Professor Daniela Schmidt, a lead author of the recently published IPCC (Intergovernmental Panel on Climate Change) report, Working Group II: Impacts, Adaptations and Vulnerability, recently gave an internal presentation to University of Bristol staff to summarise the report’s findings.
Recent geo-political events have meant that this report has understandably been overlooked in comparison to its predecessor, however, at 3500 pages and being the product of analysis of 34,000 papers since 2014, it is certainly not light reading. This writing aims to pinpoint and amplify the key messages from Daniela’s summary of Working Group II: Impacts, Adaptations and Vulnerability, as the Working Group III: Mitigation of Climate Change report has been released this week.
The key take home message, was that the report offers solutions, but they are needed now. Daniela explained that it is not all doom and gloom, and it is important for our survival not to take it that way. From the report itself, the key quote, which you have perhaps seen shared elsewhere, is
The science is clear. Any further delay in concerted global action will miss a brief and rapidly closing window to secure a livable future. This report offers solutions to the world.
One of the key solutions proposed in the report is nature, both in terms of its conservation and restoration and that it offers promising solutions to many of the threats we face. For example, the potential of natural carbon sinks, coastal protection, water management and urban cooling systems has been repeatedly evidenced, as well as the importance of integrating nature and natural solutions into urban spaces.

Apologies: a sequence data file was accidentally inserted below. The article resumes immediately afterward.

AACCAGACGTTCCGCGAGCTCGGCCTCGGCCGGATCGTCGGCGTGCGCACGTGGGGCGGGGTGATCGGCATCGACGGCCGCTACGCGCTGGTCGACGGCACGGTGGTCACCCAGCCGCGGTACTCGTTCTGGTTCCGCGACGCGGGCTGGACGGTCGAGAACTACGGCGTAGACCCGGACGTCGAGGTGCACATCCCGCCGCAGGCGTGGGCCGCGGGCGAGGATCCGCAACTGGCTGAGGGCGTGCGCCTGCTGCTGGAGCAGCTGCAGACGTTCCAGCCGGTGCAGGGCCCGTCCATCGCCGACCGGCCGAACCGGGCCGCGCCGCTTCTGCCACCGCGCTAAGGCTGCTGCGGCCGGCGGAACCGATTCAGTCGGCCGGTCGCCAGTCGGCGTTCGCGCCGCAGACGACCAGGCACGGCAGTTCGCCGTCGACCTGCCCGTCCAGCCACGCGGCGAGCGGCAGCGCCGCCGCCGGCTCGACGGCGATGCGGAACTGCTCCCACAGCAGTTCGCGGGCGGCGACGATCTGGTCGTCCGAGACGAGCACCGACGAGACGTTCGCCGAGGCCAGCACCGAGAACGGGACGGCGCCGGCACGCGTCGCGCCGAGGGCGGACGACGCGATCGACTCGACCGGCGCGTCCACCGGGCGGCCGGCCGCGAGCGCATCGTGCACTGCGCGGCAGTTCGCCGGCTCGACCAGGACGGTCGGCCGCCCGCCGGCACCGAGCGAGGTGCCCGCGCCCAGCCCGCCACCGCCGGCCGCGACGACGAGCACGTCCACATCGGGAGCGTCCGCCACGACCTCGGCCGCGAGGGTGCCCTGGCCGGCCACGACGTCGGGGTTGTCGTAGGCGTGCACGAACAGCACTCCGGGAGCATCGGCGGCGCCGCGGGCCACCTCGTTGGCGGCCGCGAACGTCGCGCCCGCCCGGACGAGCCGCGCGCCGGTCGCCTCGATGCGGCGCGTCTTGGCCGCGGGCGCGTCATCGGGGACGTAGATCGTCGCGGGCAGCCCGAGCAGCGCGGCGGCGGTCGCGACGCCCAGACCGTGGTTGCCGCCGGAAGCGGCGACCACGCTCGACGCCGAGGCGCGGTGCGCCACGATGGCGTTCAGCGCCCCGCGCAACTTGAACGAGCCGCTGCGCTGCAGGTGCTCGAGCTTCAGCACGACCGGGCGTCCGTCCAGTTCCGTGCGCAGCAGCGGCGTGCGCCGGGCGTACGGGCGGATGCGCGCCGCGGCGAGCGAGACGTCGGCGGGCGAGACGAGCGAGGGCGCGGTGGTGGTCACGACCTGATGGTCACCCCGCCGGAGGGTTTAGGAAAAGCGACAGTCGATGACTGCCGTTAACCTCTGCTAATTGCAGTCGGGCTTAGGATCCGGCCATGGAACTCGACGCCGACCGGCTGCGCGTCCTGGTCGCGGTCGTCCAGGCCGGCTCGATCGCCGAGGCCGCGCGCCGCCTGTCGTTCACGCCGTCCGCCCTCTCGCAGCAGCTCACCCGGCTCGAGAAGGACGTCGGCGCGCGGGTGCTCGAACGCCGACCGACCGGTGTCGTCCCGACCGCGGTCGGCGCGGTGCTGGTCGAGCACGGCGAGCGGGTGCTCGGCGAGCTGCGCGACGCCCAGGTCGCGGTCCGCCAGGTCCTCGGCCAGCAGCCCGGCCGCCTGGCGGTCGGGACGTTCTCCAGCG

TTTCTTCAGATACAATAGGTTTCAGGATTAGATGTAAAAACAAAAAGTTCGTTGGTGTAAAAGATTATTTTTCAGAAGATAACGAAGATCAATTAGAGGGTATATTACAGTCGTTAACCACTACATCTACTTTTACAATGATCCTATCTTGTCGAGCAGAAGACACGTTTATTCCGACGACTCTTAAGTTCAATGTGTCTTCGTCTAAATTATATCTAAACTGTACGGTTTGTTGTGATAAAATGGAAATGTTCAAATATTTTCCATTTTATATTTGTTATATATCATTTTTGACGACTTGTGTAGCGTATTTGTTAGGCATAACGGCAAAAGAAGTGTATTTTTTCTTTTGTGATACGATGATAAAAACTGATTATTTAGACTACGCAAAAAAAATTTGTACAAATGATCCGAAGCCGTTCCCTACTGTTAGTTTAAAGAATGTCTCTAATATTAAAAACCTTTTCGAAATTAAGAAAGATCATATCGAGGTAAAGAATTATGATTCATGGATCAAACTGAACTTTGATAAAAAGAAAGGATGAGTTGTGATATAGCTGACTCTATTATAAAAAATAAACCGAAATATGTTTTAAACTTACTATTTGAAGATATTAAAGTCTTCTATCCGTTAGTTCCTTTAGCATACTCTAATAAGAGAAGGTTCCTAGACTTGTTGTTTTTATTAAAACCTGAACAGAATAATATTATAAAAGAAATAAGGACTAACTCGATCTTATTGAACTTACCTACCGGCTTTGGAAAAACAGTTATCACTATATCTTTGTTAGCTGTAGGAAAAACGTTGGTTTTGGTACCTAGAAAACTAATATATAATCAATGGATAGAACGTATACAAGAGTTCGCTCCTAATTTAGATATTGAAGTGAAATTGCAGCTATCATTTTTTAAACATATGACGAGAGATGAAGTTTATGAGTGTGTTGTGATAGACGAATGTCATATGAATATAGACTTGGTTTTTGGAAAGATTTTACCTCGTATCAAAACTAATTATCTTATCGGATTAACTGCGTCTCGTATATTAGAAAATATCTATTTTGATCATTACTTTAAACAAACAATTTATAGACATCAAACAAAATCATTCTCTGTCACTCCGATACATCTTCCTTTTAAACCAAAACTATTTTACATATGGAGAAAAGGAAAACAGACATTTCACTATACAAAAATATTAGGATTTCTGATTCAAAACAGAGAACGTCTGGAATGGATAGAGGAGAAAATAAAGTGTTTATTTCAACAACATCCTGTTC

The report stresses that humans are part of ecosystems, not separate from them, and nature is crucial to our survival because of the essential and irreplaceable ecosystem services it provides. Fragmented, polluted and overexploited ecosystems are much more vulnerable to climate change, therefore, the report stresses it is therefore important to take a coordinated approach, with their protection and restoration in mind.
As well as the interconnectedness of humans and nature, the report evidences previously unrealised interconnections of climate risks. Risks are becoming more complex and there are compound and cascading risks through systems. For example, in terms of food scarcity, we need to consider that heat stress will not only reduce crop yields, but also the well-being and productivity of farm workers, further exacerbating the situation. There is an increased recognition of the interconnections between people, regions, society, ecosystems, biodiversity. This means that climate change cannot be seen as an individual problem, but as one intrinsically linked with natural resource depletion, ecosystem destruction, and growing urbanisation and inequity across the world.
Another key focus of the report was the importance of but lack of global equality, which will continue to be exacerbated in the face of climate change. 3.3 - 3.6 billion live in hotspots of high vulnerability to climate change, due to high levels of poverty, limited access to water, sanitation and health services, climate sensitive livelihoods and lack of funding and accountability in government. I would like to point out, that in the vast majority of cases, it is these communities whose carbon contributions are the least, which in my opinion strongly evidences to the fact that climate change is a political problem as well as a scientific one.
Due to inequality being a big problem, the report places an emphasis on the importance of promoting equality in the solutions and with this the need to listen to marginalised voices. Daniela explained that of global climate funding, 80% goes to mitigation, or reduction of emissions, while only 20% goes to adaptation, which is likely to be what is most consequential to more vulnerable communities.
After lack of action on deals made at COP26, which scientists have already argued at best would not be sufficient to solve the problem, a continued lack of action following these urgent messages will be deeply concerning for the fate of the planet, and especially for its most vulnerable communities.